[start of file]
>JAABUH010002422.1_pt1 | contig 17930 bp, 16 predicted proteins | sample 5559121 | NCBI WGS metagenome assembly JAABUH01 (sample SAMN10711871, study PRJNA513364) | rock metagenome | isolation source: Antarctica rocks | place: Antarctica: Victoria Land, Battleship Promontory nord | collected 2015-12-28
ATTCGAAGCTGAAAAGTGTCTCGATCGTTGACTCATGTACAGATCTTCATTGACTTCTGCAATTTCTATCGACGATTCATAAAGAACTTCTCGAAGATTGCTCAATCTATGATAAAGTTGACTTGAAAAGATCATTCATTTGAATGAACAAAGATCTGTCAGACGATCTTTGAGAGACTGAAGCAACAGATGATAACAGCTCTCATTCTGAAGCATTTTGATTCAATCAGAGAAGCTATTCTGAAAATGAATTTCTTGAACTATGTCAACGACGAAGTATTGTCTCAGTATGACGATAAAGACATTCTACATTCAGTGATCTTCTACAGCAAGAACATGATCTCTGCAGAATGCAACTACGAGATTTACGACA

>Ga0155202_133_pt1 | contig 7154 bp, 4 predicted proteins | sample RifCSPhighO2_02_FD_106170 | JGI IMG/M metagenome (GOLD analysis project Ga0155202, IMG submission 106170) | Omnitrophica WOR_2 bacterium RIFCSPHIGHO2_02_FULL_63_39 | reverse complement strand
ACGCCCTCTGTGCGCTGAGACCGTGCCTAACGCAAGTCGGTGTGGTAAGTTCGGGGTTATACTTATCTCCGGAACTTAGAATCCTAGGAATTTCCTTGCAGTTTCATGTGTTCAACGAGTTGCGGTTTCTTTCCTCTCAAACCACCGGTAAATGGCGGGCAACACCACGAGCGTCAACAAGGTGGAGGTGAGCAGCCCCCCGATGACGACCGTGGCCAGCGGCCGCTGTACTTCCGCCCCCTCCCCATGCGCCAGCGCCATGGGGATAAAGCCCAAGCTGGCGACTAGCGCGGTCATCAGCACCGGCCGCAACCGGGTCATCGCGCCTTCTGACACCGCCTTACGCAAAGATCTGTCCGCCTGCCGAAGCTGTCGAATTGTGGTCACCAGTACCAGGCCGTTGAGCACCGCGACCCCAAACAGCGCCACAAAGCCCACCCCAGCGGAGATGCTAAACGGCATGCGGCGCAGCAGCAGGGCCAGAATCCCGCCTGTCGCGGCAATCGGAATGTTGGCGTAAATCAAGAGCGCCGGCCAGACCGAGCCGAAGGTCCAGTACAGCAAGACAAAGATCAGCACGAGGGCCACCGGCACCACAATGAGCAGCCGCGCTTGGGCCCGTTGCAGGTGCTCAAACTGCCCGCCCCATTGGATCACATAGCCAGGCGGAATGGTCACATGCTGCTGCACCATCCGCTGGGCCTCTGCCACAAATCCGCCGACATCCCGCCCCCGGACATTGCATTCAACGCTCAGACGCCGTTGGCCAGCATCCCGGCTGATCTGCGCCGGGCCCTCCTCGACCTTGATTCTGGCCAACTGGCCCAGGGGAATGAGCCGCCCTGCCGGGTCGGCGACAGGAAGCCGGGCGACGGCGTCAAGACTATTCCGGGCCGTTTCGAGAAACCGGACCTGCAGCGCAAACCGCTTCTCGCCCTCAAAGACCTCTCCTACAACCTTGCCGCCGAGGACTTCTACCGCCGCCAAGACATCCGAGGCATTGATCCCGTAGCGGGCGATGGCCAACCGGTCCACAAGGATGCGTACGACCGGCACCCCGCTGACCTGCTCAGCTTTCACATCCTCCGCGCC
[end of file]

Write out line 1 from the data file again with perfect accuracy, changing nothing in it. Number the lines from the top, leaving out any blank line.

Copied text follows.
>JAABUH010002422.1_pt1 | contig 17930 bp, 16 predicted proteins | sample 5559121 | NCBI WGS metagenome assembly JAABUH01 (sample SAMN10711871, study PRJNA513364) | rock metagenome | isolation source: Antarctica rocks | place: Antarctica: Victoria Land, Battleship Promontory nord | collected 2015-12-28